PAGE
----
named four Chinese government officials and one state entity as Specially Designated Nationals 
(SDNs) under the Global Magnitsky Sanctions program for their roles in human rights abuses in the Xinjiang Uyghur Autonomous Region (XUAR). Meanwhile, the US State Department
announced travel bans against three Chinese officials and their immediate family members
under Section 7031(c) of the FY 2020 Department of State, Foreign Operations, and Related Programs Appropriations Act.
   (3) In related news, the US State Department
announced visa restrictions against unnamed Chinese officials

substantially involved in the formulation or execution of policies related to access for foreigners to Tibetan areas
,” under the
Reciprocal Access to Tibet Act of 2018
According to the State Department news release
, China has restricted access to Tibet by US officials, journalists, and tourists.
   (4) OFAC
announced a modest USD 134,523 settlement
with a US-based online retailer for a slew of apparent violations caused by automated name screening deficiencies. The company also missed a deadline for reporting transactions under a Crimea-related general license, thereby “
” the license with respect to those transactions,
according to the OFAC settlement notice
   (5) OFAC
removed Eritrean presidential advisor Yemane Gebreab
from the SDN List. OFAC
sanctioned Gebreab in April 2010
under the Somalia sanctions program for his alleged role in supporting destabilizing activities in Somalia.
   You may have noticed that OFAC’s XUAR-related designations were not made under the recently adopted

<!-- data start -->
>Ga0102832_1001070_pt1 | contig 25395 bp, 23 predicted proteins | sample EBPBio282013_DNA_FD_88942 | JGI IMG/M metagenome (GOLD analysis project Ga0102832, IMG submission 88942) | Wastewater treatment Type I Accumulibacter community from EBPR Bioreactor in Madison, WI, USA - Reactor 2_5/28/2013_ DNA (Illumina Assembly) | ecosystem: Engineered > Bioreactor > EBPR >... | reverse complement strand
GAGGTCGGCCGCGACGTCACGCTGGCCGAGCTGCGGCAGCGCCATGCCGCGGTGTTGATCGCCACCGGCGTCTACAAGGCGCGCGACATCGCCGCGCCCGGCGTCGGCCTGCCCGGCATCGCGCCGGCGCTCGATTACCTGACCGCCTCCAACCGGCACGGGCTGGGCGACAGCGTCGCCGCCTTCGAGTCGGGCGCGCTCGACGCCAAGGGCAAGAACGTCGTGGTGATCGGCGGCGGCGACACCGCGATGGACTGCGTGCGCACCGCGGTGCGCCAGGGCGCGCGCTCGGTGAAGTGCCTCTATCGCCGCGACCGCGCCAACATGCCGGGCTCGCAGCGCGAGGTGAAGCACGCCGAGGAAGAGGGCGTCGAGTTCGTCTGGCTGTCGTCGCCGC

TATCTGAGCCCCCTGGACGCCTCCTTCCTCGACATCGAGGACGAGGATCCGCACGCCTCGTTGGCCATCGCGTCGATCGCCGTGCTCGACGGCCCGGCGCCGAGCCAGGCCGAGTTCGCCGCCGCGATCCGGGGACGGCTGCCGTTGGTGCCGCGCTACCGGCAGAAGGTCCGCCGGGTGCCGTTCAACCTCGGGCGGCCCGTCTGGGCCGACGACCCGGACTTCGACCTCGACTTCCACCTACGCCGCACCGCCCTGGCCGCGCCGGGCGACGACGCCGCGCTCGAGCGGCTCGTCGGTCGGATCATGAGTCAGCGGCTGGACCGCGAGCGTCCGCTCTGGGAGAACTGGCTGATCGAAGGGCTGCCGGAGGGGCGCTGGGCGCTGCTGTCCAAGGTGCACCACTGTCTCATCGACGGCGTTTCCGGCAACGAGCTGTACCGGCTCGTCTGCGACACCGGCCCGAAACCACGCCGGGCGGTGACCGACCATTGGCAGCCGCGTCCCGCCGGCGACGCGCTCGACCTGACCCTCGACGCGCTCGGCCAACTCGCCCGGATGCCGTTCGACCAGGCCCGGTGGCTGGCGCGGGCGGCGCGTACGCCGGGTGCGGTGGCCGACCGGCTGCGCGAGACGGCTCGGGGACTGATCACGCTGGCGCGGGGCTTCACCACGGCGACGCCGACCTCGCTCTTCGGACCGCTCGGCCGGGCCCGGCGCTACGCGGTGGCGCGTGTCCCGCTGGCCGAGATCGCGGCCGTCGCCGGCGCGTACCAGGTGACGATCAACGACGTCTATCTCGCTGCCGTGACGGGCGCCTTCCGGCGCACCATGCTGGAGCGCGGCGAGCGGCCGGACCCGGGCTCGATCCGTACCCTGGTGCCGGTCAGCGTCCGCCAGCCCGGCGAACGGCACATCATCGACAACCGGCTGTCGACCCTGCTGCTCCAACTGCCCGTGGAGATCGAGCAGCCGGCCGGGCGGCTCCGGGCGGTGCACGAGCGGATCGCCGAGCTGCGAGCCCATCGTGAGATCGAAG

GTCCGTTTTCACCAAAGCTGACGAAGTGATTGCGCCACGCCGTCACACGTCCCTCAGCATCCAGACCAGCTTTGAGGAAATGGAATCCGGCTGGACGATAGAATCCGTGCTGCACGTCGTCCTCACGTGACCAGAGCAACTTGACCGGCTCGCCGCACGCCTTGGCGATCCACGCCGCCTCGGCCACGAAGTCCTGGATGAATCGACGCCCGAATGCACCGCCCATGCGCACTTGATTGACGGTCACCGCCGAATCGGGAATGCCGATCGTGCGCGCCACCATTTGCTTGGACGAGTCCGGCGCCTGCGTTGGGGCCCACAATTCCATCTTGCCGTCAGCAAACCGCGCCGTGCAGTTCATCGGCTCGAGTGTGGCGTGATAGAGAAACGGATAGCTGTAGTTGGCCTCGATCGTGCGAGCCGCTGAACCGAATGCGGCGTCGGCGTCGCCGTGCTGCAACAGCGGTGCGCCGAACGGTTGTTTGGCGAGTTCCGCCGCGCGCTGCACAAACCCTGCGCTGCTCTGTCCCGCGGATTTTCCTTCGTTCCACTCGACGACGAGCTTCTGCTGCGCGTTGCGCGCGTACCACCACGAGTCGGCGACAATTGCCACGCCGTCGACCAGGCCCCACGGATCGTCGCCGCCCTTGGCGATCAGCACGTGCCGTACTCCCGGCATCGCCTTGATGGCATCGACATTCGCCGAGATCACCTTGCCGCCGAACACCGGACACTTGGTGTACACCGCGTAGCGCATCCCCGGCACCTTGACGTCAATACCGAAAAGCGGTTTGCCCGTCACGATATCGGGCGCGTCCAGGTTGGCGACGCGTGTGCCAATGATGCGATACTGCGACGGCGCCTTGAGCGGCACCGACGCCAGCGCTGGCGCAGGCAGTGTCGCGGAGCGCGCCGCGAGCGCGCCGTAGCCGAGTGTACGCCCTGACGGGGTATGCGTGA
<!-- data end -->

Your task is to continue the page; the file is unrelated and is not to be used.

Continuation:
Uyghur Human Rights Policy Act of 2020
. The Act, which became law on 17 June 2020, gives the President 180 days to submit a report to Congress identifying persons determined to be responsible for human rights abuses in the XUAR, with sanctions to follow. Why wait when the Magnitsky Sanctions can be used at any time? Interestingly, Axios 
reported a few weeks ago 
that Donald Trump said he avoided using the Magnitsky sanctions in relation to the XUAR to avoid upsetting the US-China trade deal. If the White House had acted earlier, would Congress have needed to pass a bill?


* What: Midyear Update on U.S. Export Controls
* When: 15 Jul 2020; 1:00 p.m. (EDT)
* Where: Webinar
* Sponsor: Export Compliance Training Institute (ECTI)
* ECTI Spea
ker: Scott Gearity

* Register: 
or contact
Ashleigh Foor
, 1-540-433-3977

* * * * * * * * * * * * * * * * * * * *


* * * * * * * * * * * * * * * * * * * *


The official versions of the following regulations are published annually in the U.S. Code of Federal Regulations (C.F.R.), but are updated as amended in the Federal Register.  The latest amendments are listed below.
Latest Update 
: 19 CFR, Ch. 1, Pts. 0-199.


5 Apr 2019: 84 FR 13499:

Civil Monetary Penalty Adjustments for Inflation. 
DOC FOREIGN TRADE REGULATIONS (FTR): 15 CFR Part 30.   24 Apr 2018: 83 FR 17749: Foreign Trade Regulations (FTR): Clarification on the Collection and Confidentiality of Kimberley Process Certificates.  

: DoD 5220.22-M. Implemented by Dep’t of Defense. 

18 May 2016: Change 2: Implement an insider threat program; reporting requirements for Cleared Defense Contractors; alignment with Federal standards for classified information systems; incorporated and cancelled Supp. 1 to the NISPOM (Summary here.)  
DOE ASSISTANCE TO FOREIGN ATOMIC ENERGY ACTIVITIES: 10 CFR Part 810.    23 Feb 2015: 80 FR 9359: comprehensive updating of regulations, updates the activities and technologies subject to specific authorization and DOE reporting requirements. 

15 Nov 2017, 82 FR 52823: miscellaneous corrections include correcting references, an address and a misspelling.

DOJ ATF ARMS IMPORT REGULATIONS: 27 CFR Part 447-Importation of Arms, Ammunition, and Implements of War. 
14 Mar 2019: 84 FR 9239: Bump-Stock-Type Devices.

6 May 2020: 85 FR 26847: Notice (not an amendment) temporarily reducing the registration fee schedule in ITAR 122.3 until April 30, 2021. 
DOT FOREIGN ASSETS CONTROL REGULATIONS (OFAC FACR): 31 CFR, Parts 500-599, Embargoes, Sanctions, Executive Orders

5 Jun 2020:
85 FR 84510:

Syria Sanctions Regulations. 


1 Jan 2019: 19 USC 1202 Annex.
  – HTS codes for AES are available here.
  – HTS codes that are not valid for AES are available here.